FDIC Advisory Committee on Economic Inclusion to Meet This Week: The Federal Deposit Insurance Corporation (FDIC) Advisory Committee on Economic Inclusion (ComE-IN) will meet on Wednesday, October 18 to discuss economic inclusion for persons with disabilities, provide updates on efforts to expand access to Safe transaction accounts, present research related to neighborhood access to bank branches, and discuss the results of a 2016 FDIC survey of entry-level consumer checking and savings accounts.

NOMINATIONS, COMINGS AND GOINGS AT THE AGENCIES

President Trump to Nominate Kirstjen Nielsen to be Department of Homeland Security Secretary: President Trump announced on October 11 that he would nominate White House Deputy Chief of Staff Kirstjen Nielsen to the post of Secretary of Department of Homeland Security. Nielsen was current White House Chief of Staff John Kelly’s top aide when he was Secretary of the Department.

White House Plans to Nominate Finance Committee Staffer to be Employee Benefits Security Administration Secretary: The White House is planning to nominate Preston Rutledge as Assistant Secretary for the Employee Benefits Security Administration. Rutledge has been the Committee’s Senior Tax and Benefits Counsel since 2011.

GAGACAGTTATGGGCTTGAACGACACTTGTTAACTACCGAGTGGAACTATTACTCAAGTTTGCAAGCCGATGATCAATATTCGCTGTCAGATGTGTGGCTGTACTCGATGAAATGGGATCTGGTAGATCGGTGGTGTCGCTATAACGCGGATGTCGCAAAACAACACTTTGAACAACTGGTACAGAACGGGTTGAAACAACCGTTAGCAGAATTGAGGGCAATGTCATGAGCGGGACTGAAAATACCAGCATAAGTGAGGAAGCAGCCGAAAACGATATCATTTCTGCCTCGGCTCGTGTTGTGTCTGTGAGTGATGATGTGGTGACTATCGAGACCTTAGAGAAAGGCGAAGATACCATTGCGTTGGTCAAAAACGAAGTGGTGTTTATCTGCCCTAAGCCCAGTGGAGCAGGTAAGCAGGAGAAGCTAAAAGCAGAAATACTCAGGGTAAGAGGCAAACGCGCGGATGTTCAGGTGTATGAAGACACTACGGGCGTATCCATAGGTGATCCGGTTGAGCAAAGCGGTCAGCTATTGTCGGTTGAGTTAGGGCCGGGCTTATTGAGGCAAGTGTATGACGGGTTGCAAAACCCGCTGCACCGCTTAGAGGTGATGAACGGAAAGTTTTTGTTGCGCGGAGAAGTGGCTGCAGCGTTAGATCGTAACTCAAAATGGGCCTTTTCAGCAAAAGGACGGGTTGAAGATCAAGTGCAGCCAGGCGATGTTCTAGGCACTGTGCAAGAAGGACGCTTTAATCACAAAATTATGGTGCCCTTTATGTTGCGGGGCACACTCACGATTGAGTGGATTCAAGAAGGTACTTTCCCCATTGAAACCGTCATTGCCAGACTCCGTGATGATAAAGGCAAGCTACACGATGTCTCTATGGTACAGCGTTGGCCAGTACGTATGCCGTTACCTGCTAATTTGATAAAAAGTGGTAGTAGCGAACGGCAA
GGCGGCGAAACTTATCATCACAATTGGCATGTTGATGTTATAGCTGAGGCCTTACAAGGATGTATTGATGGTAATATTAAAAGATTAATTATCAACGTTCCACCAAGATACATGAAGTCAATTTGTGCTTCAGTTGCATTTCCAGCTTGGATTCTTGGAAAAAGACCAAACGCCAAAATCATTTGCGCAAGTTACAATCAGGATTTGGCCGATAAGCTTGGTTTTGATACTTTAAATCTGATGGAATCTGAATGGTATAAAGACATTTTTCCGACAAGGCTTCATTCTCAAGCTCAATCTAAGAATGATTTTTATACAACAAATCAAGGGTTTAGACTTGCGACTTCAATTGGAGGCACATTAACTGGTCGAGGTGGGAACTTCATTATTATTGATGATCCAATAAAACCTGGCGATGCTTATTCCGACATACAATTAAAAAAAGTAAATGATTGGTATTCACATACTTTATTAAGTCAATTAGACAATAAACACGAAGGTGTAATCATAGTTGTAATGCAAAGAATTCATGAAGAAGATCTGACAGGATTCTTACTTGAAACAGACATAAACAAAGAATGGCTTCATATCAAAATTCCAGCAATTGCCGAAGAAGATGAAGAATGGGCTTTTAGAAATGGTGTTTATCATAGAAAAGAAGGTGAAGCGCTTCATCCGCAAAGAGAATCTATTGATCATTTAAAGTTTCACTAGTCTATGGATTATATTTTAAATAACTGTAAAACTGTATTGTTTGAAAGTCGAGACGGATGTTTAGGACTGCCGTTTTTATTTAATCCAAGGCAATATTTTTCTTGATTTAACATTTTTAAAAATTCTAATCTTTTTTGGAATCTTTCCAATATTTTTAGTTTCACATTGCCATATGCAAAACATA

Walter Jospin, Regional Director of the SEC’s Atlanta Office, to Leave the Agency: On October 11, the Securities and Exchange Commission announced that Walter E. Jospin, Regional Director of the agency’s Atlanta office, is leaving the agency. Mr. Jospin will remain in his position until his successor is selected.

OTHER NOTEWORTHY ITEMS

Industry Executives Express Concern About Consolidated Audit Trail and Cybersecurity: Speaking at a conference in Washington, executives from NYSE Group Inc. and CBOE Holdings Inc. questioned whether the SEC should push back the deadline for exchange operators to start feeding information to the CAT. Currently the deadline is November 15, but in light of the SEC’s disclosure that the EDGAR system was breached, industry wants more assurance that data will be safe.

JP Morgan CFO Says Bank “Open Minded” on Digital Currencies: Speaking a month after CEO Jamie Dimon referred to cryptocurrency Bitcoin as a “fraud,” JP Morgan Chase CFO Marianne Lake said that the bank is open to digital currencies. According to Lake, the bank is “open-minded for digital currencies that are properly controlled and regulated.”